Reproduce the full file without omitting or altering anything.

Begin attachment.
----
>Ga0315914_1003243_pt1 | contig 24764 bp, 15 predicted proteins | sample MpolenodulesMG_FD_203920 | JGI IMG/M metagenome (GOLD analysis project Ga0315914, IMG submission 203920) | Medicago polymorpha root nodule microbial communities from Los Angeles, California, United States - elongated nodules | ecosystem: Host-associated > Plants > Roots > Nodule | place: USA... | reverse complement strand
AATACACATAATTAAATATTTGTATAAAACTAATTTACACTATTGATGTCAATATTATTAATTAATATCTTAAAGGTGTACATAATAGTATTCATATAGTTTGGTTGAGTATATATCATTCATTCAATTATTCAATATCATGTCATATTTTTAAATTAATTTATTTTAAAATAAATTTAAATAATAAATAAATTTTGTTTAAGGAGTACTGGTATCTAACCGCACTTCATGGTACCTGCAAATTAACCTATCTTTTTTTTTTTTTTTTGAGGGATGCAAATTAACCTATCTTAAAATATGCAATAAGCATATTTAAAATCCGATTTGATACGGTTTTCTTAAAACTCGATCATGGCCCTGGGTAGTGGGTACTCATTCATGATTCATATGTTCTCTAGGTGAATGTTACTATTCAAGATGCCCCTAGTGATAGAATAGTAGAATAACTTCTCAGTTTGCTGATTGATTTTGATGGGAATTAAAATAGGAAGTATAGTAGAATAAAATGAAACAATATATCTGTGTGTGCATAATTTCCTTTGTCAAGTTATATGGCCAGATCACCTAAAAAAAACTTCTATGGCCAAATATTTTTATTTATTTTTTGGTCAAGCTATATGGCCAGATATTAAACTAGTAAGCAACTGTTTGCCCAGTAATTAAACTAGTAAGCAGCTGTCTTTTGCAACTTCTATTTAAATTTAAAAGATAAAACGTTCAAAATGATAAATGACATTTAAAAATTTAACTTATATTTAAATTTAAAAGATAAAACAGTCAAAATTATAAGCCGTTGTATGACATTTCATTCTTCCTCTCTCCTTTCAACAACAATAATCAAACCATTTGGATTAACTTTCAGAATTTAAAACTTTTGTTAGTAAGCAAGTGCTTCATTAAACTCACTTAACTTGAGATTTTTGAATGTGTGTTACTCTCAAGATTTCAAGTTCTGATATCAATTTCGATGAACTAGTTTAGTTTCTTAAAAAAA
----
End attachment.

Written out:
>Ga0315914_1003243_pt1 | contig 24764 bp, 15 predicted proteins | sample MpolenodulesMG_FD_203920 | JGI IMG/M metagenome (GOLD analysis project Ga0315914, IMG submission 203920) | Medicago polymorpha root nodule microbial communities from Los Angeles, California, United States - elongated nodules | ecosystem: Host-associated > Plants > Roots > Nodule | place: USA... | reverse complement strand
AATACACATAATTAAATATTTGTATAAAACTAATTTACACTATTGATGTCAATATTATTAATTAATATCTTAAAGGTGTACATAATAGTATTCATATAGTTTGGTTGAGTATATATCATTCATTCAATTATTCAATATCATGTCATATTTTTAAATTAATTTATTTTAAAATAAATTTAAATAATAAATAAATTTTGTTTAAGGAGTACTGGTATCTAACCGCACTTCATGGTACCTGCAAATTAACCTATCTTTTTTTTTTTTTTTTGAGGGATGCAAATTAACCTATCTTAAAATATGCAATAAGCATATTTAAAATCCGATTTGATACGGTTTTCTTAAAACTCGATCATGGCCCTGGGTAGTGGGTACTCATTCATGATTCATATGTTCTCTAGGTGAATGTTACTATTCAAGATGCCCCTAGTGATAGAATAGTAGAATAACTTCTCAGTTTGCTGATTGATTTTGATGGGAATTAAAATAGGAAGTATAGTAGAATAAAATGAAACAATATATCTGTGTGTGCATAATTTCCTTTGTCAAGTTATATGGCCAGATCACCTAAAAAAAACTTCTATGGCCAAATATTTTTATTTATTTTTTGGTCAAGCTATATGGCCAGATATTAAACTAGTAAGCAACTGTTTGCCCAGTAATTAAACTAGTAAGCAGCTGTCTTTTGCAACTTCTATTTAAATTTAAAAGATAAAACGTTCAAAATGATAAATGACATTTAAAAATTTAACTTATATTTAAATTTAAAAGATAAAACAGTCAAAATTATAAGCCGTTGTATGACATTTCATTCTTCCTCTCTCCTTTCAACAACAATAATCAAACCATTTGGATTAACTTTCAGAATTTAAAACTTTTGTTAGTAAGCAAGTGCTTCATTAAACTCACTTAACTTGAGATTTTTGAATGTGTGTTACTCTCAAGATTTCAAGTTCTGATATCAATTTCGATGAACTAGTTTAGTTTCTTAAAAAAA